Last week I got dressed to go to class and threw on a pair of leggings, to which my boyfriend said, “Leggings are not pants.”
I started to wonder why this opinion is prevalent in a society where women are free to wear whatever they want. Leggings cover my whole lower half, so why do people insist that they are not pants and should not be worn as such?
The answer I got back was that leggings are too tight and show off too much of a woman’s body. Leggings show no more skin or curves than tight skinny jeans, tight cotton skirts or daisy duke shorts. Yet these are “acceptable” for women to wear.
We need to take a step back and realize that by shaming women for wearing leggings, we are regulating how she can present herself in public. Are people really offended by a woman showing off her curves? In the words of YouTube star Laci Green, “everyone has a butt.”
We don’t go around shaming people for wearing tight shirts, so we shouldn’t go around shaming them for tight pants.
But, the most important argument for leggings is that Audrey Hepburn wore them. No one would dare call her a slut, so stop judging the girl sitting next to you in class for her fashion choices.
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I have always had a special affinity for art in places where art “isn’t supposed to be.” Certainly, most of us enjoy an afternoon browsing a gallery or museum, but there is something really nice about finding art in unexpected places.
I was pleased to see Matthew Cinkoske's recent column about domestic violence at IU — "Is IU mishandling student domestic violence?" June 14, 2015.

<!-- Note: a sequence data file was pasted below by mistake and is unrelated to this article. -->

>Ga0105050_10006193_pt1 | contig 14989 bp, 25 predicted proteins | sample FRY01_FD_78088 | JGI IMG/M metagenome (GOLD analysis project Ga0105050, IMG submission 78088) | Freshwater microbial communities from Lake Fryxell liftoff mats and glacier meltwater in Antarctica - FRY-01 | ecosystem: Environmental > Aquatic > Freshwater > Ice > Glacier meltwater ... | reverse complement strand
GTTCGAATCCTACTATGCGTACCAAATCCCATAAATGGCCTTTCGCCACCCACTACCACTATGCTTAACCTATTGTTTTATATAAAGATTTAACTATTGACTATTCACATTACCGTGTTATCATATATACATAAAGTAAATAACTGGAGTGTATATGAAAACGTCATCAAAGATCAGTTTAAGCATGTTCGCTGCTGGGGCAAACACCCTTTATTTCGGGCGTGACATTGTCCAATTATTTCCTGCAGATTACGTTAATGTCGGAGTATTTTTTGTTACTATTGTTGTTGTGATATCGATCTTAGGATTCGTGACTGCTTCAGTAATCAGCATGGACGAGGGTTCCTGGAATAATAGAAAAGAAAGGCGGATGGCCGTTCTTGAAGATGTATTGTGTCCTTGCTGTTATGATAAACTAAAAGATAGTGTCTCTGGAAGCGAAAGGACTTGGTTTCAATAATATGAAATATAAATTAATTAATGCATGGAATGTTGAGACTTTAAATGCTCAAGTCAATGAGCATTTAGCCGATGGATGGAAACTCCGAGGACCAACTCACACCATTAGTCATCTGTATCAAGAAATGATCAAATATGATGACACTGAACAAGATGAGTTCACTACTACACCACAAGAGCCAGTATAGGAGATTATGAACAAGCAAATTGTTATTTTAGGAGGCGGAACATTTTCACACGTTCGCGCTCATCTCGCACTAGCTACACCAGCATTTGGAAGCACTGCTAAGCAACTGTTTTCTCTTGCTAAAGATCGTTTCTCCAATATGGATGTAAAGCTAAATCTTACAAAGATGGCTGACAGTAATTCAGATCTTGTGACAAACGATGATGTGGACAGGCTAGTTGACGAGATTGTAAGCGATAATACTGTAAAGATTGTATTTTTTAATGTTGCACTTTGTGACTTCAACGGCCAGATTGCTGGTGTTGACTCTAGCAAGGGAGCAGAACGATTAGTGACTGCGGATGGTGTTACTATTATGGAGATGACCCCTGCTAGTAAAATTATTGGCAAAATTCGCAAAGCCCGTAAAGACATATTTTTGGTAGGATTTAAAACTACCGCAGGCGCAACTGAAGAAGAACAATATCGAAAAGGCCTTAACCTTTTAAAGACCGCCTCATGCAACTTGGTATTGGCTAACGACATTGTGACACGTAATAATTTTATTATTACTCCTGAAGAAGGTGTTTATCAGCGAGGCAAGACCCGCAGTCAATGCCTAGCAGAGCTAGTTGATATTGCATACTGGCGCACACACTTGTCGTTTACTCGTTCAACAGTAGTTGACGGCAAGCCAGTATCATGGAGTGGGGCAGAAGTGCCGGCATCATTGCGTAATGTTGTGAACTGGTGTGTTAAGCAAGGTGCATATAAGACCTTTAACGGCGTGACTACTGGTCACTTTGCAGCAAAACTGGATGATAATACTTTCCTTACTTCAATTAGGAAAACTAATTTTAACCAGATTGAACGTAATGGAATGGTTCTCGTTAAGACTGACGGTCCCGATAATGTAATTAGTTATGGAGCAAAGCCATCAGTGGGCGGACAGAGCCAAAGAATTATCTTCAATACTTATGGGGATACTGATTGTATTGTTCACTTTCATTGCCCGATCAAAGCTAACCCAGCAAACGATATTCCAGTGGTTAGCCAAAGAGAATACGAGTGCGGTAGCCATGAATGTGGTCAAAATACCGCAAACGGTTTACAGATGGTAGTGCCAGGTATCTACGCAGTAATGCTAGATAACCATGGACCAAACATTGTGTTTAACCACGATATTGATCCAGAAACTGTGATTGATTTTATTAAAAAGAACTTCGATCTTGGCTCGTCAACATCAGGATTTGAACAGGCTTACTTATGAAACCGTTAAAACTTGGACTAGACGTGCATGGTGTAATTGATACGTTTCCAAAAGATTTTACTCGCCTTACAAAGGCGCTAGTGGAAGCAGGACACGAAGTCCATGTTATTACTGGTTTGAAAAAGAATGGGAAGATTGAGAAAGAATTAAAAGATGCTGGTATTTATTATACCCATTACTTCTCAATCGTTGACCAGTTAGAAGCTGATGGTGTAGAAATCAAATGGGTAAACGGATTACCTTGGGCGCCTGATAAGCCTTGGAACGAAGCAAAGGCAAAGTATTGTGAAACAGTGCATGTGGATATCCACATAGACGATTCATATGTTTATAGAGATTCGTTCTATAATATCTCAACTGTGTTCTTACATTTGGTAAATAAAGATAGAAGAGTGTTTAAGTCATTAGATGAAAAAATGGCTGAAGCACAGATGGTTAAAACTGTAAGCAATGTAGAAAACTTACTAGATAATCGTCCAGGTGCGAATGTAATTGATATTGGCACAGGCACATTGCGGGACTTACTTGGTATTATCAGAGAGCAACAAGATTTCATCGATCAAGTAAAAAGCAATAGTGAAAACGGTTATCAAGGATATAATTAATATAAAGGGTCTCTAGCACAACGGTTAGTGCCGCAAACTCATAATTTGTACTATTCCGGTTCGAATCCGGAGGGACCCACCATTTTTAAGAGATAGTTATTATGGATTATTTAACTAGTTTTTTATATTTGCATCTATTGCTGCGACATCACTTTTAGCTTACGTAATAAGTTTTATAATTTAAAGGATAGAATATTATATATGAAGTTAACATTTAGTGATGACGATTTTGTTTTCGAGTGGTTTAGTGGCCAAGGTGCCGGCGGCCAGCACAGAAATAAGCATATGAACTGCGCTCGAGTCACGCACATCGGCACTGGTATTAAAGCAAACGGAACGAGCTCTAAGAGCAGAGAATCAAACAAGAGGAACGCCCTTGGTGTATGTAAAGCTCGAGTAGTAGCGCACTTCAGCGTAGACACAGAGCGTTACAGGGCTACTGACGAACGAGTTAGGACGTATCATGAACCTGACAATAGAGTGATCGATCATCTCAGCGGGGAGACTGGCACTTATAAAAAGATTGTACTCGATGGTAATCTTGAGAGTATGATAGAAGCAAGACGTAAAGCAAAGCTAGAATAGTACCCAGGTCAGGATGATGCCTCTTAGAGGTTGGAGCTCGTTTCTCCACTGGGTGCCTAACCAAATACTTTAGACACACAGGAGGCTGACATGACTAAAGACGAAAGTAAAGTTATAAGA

I would like to bring to the attention of the IDS the fact that harassment of disabled students occurs regularly at IU Bloomington. I personally know of physically impaired students who have been harassed in Ballantine Hall for taking the elevator up or down one floor. And they aren’t just harassed by fellow students; faculty and staff are guilty, too. Just because someone looks healthy, doesn’t mean that they are. Invisible disabilities are any of a number of chronic conditions that significantly impair normal activities of daily living while showing no outward signs of the illness. I also know of a physically impaired student who was made fun of recently for riding a scooter in Forest Residence Center. This is a student who can barely walk—and only for short distances—and only when feeling physically up to it. This same student was also harassed in the Forest parking lot by someone who didn’t think a handicap parking space should be used by a disabled student, even though the appropriate IU parking permit was displayed in the car. Harassment may be reported to the IU Incident Teams at (812) 855-8188 or email@example.com. I mention these incidents because they happened to students I know. And if they can happen to them, they can happen to anyone. I ask the entire campus community: How would you feel if someone you cared about was ridiculed or harassed because they had a disability? How does it feel to learn that members of the campus community, whether you know them or not, have to deal with harassment at IU Bloomington on a daily basis? I urge us all to think before speaking, show some Hoosier compassion, and offer to help instead of contributing to an intolerant environment. I also urge the IDS to investigate and report on the harassment of disabled students on this campus. As an IU alumna, IU employee, and IU parent, I hate to think of Indiana University’s reputation being tarnished by charges of harassment of any kind. Melissa Thorne Bloomington